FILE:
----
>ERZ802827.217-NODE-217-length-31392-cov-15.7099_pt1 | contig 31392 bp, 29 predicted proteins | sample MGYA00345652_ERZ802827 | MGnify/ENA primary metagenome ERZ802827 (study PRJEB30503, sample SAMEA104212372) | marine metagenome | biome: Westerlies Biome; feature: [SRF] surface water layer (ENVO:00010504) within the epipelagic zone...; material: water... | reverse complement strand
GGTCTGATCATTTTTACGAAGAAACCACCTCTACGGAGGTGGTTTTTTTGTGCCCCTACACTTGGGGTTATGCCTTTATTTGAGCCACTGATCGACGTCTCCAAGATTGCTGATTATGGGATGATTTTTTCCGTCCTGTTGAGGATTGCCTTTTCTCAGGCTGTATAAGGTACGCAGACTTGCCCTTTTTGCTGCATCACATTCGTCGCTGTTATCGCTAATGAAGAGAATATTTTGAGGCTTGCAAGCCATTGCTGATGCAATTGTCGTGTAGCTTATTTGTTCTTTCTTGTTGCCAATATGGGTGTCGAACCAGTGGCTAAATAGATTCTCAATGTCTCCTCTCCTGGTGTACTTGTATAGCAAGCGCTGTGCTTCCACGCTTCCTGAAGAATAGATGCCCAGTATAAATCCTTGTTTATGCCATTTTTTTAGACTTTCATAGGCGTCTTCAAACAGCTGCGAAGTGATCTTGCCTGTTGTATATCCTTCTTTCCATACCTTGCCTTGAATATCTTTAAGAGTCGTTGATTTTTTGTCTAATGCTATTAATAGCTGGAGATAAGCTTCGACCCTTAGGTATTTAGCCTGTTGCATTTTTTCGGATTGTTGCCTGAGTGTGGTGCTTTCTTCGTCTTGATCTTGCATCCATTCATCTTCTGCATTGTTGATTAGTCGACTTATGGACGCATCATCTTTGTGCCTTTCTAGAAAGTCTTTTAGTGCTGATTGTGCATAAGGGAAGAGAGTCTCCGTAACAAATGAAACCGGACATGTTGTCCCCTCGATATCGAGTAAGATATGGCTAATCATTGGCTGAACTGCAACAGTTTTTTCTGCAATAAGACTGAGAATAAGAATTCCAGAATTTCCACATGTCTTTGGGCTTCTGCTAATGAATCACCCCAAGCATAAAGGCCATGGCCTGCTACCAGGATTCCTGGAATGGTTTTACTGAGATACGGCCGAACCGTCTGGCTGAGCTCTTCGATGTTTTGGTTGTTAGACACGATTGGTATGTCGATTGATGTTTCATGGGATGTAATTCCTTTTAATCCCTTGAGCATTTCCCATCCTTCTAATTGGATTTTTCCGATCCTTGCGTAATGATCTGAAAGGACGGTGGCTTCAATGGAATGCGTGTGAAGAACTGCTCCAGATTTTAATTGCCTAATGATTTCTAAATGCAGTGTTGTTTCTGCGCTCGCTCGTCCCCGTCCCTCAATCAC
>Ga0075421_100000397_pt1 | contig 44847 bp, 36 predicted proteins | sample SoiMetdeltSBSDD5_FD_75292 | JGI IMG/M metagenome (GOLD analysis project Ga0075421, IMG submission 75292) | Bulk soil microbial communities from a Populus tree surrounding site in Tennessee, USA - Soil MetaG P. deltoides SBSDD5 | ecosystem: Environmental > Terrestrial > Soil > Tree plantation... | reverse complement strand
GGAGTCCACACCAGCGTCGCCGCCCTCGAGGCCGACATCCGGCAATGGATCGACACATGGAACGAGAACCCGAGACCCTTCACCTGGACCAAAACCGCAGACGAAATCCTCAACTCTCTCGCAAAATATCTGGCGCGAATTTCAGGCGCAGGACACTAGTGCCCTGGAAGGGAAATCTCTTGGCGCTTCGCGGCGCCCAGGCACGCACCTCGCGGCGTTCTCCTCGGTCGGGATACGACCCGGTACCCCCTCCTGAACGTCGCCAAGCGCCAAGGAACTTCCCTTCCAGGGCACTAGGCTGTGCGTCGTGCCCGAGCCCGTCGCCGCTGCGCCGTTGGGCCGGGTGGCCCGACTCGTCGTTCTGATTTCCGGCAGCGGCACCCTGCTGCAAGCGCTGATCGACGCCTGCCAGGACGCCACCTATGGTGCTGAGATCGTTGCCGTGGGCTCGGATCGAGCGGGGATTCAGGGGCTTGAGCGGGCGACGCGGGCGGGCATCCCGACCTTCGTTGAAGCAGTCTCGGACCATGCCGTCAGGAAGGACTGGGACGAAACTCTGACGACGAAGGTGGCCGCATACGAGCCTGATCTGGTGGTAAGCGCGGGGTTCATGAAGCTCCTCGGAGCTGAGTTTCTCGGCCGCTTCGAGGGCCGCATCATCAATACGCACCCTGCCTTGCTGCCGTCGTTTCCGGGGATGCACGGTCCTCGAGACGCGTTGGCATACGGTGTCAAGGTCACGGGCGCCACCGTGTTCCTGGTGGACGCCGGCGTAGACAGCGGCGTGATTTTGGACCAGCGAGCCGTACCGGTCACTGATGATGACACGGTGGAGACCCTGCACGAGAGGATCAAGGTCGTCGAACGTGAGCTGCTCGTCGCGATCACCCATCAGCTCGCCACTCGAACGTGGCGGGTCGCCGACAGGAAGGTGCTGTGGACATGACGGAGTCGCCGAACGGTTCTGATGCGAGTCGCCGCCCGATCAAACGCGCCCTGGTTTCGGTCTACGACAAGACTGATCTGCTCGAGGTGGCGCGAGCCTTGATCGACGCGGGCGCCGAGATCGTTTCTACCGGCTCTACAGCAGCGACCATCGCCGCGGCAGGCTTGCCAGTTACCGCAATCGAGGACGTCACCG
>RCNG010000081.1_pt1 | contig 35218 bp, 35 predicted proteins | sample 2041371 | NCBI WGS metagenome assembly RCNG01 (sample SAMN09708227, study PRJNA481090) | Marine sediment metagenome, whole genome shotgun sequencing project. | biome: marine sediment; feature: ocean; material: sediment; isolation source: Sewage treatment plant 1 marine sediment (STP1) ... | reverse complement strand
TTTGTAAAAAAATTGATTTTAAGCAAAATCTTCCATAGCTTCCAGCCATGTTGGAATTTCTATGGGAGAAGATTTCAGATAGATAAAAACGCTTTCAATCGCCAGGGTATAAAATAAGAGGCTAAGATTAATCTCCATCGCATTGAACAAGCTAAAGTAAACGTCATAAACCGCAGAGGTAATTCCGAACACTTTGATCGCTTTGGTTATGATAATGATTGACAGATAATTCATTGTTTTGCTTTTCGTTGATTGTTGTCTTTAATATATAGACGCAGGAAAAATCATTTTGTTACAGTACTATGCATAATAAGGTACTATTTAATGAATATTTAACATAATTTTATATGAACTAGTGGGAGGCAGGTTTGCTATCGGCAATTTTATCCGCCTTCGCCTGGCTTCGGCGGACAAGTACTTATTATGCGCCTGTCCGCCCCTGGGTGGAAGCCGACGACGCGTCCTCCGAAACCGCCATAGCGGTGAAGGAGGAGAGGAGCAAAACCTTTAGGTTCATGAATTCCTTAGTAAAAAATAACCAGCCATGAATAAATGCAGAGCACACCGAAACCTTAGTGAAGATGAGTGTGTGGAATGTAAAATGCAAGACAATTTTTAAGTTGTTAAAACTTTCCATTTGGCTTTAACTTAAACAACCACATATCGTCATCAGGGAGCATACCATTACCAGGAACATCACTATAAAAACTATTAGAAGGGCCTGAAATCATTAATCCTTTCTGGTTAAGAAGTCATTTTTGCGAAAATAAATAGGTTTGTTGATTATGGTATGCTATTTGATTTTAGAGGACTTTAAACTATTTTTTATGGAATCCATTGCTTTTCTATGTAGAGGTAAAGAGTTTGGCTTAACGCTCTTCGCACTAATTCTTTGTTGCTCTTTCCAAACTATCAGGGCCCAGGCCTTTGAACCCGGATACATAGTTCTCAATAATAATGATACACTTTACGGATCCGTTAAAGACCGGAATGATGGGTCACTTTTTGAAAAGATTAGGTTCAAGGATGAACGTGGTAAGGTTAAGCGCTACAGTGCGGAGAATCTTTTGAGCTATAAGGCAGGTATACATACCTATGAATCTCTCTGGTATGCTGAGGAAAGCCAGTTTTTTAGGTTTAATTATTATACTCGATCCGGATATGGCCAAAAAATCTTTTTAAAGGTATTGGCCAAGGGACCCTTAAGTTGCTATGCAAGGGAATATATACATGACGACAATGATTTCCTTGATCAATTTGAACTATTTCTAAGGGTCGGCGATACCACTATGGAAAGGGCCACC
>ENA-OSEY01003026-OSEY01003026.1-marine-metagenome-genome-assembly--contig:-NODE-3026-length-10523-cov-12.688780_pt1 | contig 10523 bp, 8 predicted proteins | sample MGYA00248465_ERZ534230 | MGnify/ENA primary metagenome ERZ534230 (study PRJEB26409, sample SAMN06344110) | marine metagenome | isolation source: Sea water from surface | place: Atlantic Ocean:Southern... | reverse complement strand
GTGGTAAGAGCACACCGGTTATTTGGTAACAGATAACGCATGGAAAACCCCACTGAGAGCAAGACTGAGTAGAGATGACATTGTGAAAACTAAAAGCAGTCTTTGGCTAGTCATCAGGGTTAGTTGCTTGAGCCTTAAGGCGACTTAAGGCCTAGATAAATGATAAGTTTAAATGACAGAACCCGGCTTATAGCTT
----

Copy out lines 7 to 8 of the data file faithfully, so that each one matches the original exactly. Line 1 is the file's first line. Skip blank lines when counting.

>ENA-OSEY01003026-OSEY01003026.1-marine-metagenome-genome-assembly--contig:-NODE-3026-length-10523-cov-12.688780_pt1 | contig 10523 bp, 8 predicted proteins | sample MGYA00248465_ERZ534230 | MGnify/ENA primary metagenome ERZ534230 (study PRJEB26409, sample SAMN06344110) | marine metagenome | isolation source: Sea water from surface | place: Atlantic Ocean:Southern... | reverse complement strand
GTGGTAAGAGCACACCGGTTATTTGGTAACAGATAACGCATGGAAAACCCCACTGAGAGCAAGACTGAGTAGAGATGACATTGTGAAAACTAAAAGCAGTCTTTGGCTAGTCATCAGGGTTAGTTGCTTGAGCCTTAAGGCGACTTAAGGCCTAGATAAATGATAAGTTTAAATGACAGAACCCGGCTTATAGCTT